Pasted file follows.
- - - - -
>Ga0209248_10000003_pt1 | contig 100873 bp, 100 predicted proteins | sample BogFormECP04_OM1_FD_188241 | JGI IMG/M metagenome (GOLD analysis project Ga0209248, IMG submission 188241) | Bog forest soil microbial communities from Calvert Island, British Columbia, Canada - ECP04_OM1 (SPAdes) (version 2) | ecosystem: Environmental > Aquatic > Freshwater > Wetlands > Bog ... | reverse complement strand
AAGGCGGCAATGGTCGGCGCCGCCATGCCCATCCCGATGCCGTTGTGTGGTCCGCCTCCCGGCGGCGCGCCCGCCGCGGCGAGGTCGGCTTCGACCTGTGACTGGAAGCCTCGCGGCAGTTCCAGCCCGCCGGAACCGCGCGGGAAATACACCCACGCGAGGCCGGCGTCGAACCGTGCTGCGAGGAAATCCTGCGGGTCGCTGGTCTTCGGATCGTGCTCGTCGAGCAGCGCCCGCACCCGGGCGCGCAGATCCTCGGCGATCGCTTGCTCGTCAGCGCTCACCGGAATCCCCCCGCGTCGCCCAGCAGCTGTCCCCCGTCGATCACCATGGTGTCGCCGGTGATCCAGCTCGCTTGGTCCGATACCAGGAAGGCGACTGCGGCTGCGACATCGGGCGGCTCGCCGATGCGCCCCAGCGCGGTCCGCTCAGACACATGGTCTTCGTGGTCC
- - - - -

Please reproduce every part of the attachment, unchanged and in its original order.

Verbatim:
>Ga0209248_10000003_pt1 | contig 100873 bp, 100 predicted proteins | sample BogFormECP04_OM1_FD_188241 | JGI IMG/M metagenome (GOLD analysis project Ga0209248, IMG submission 188241) | Bog forest soil microbial communities from Calvert Island, British Columbia, Canada - ECP04_OM1 (SPAdes) (version 2) | ecosystem: Environmental > Aquatic > Freshwater > Wetlands > Bog ... | reverse complement strand
AAGGCGGCAATGGTCGGCGCCGCCATGCCCATCCCGATGCCGTTGTGTGGTCCGCCTCCCGGCGGCGCGCCCGCCGCGGCGAGGTCGGCTTCGACCTGTGACTGGAAGCCTCGCGGCAGTTCCAGCCCGCCGGAACCGCGCGGGAAATACACCCACGCGAGGCCGGCGTCGAACCGTGCTGCGAGGAAATCCTGCGGGTCGCTGGTCTTCGGATCGTGCTCGTCGAGCAGCGCCCGCACCCGGGCGCGCAGATCCTCGGCGATCGCTTGCTCGTCAGCGCTCACCGGAATCCCCCCGCGTCGCCCAGCAGCTGTCCCCCGTCGATCACCATGGTGTCGCCGGTGATCCAGCTCGCTTGGTCCGATACCAGGAAGGCGACTGCGGCTGCGACATCGGGCGGCTCGCCGATGCGCCCCAGCGCGGTCCGCTCAGACACATGGTCTTCGTGGTCC